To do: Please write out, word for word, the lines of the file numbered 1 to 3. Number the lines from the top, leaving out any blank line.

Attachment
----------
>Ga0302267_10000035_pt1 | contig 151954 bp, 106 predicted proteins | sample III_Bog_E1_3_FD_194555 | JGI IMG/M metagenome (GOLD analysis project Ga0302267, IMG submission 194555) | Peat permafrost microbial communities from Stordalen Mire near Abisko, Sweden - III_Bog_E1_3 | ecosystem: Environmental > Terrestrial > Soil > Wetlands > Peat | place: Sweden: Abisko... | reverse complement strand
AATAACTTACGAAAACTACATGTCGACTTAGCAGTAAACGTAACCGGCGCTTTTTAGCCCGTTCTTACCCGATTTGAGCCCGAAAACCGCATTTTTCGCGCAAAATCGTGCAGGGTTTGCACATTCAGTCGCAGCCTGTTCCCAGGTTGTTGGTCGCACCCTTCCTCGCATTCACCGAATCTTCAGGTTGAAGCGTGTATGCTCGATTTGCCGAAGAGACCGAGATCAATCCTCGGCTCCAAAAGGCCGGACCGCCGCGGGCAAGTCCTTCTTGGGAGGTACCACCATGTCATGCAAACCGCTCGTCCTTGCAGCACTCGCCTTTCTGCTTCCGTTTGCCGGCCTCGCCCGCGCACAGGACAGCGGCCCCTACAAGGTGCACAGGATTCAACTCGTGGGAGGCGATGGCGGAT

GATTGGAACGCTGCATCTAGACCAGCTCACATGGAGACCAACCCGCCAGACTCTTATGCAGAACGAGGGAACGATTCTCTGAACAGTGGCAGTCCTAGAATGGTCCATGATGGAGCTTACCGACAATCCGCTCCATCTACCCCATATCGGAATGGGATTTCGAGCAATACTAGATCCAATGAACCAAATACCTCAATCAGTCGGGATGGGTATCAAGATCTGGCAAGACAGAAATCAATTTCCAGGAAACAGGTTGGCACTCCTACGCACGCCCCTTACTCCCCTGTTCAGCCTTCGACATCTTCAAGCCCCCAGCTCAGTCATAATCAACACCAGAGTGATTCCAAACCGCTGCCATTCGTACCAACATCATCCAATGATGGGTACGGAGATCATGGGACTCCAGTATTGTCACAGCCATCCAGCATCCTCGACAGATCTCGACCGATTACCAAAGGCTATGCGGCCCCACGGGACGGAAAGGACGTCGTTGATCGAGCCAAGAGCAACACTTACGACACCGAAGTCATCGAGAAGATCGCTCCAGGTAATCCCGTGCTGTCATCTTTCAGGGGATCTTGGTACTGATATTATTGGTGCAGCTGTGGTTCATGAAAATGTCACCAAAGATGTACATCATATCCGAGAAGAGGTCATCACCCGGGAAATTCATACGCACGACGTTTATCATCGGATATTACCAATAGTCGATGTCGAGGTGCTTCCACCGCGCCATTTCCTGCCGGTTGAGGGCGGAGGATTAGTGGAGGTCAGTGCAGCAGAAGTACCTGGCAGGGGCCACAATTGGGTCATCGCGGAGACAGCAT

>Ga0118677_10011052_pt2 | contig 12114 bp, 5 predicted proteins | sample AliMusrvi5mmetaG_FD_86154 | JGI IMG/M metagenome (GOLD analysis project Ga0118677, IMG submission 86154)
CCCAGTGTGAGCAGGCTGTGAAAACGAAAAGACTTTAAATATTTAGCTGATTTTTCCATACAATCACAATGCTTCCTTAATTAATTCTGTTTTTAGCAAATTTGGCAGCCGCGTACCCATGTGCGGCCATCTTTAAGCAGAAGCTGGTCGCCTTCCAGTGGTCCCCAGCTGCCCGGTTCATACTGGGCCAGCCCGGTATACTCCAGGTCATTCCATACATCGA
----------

>Ga0302267_10000035_pt1 | contig 151954 bp, 106 predicted proteins | sample III_Bog_E1_3_FD_194555 | JGI IMG/M metagenome (GOLD analysis project Ga0302267, IMG submission 194555) | Peat permafrost microbial communities from Stordalen Mire near Abisko, Sweden - III_Bog_E1_3 | ecosystem: Environmental > Terrestrial > Soil > Wetlands > Peat | place: Sweden: Abisko... | reverse complement strand
AATAACTTACGAAAACTACATGTCGACTTAGCAGTAAACGTAACCGGCGCTTTTTAGCCCGTTCTTACCCGATTTGAGCCCGAAAACCGCATTTTTCGCGCAAAATCGTGCAGGGTTTGCACATTCAGTCGCAGCCTGTTCCCAGGTTGTTGGTCGCACCCTTCCTCGCATTCACCGAATCTTCAGGTTGAAGCGTGTATGCTCGATTTGCCGAAGAGACCGAGATCAATCCTCGGCTCCAAAAGGCCGGACCGCCGCGGGCAAGTCCTTCTTGGGAGGTACCACCATGTCATGCAAACCGCTCGTCCTTGCAGCACTCGCCTTTCTGCTTCCGTTTGCCGGCCTCGCCCGCGCACAGGACAGCGGCCCCTACAAGGTGCACAGGATTCAACTCGTGGGAGGCGATGGCGGAT

GATTGGAACGCTGCATCTAGACCAGCTCACATGGAGACCAACCCGCCAGACTCTTATGCAGAACGAGGGAACGATTCTCTGAACAGTGGCAGTCCTAGAATGGTCCATGATGGAGCTTACCGACAATCCGCTCCATCTACCCCATATCGGAATGGGATTTCGAGCAATACTAGATCCAATGAACCAAATACCTCAATCAGTCGGGATGGGTATCAAGATCTGGCAAGACAGAAATCAATTTCCAGGAAACAGGTTGGCACTCCTACGCACGCCCCTTACTCCCCTGTTCAGCCTTCGACATCTTCAAGCCCCCAGCTCAGTCATAATCAACACCAGAGTGATTCCAAACCGCTGCCATTCGTACCAACATCATCCAATGATGGGTACGGAGATCATGGGACTCCAGTATTGTCACAGCCATCCAGCATCCTCGACAGATCTCGACCGATTACCAAAGGCTATGCGGCCCCACGGGACGGAAAGGACGTCGTTGATCGAGCCAAGAGCAACACTTACGACACCGAAGTCATCGAGAAGATCGCTCCAGGTAATCCCGTGCTGTCATCTTTCAGGGGATCTTGGTACTGATATTATTGGTGCAGCTGTGGTTCATGAAAATGTCACCAAAGATGTACATCATATCCGAGAAGAGGTCATCACCCGGGAAATTCATACGCACGACGTTTATCATCGGATATTACCAATAGTCGATGTCGAGGTGCTTCCACCGCGCCATTTCCTGCCGGTTGAGGGCGGAGGATTAGTGGAGGTCAGTGCAGCAGAAGTACCTGGCAGGGGCCACAATTGGGTCATCGCGGAGACAGCAT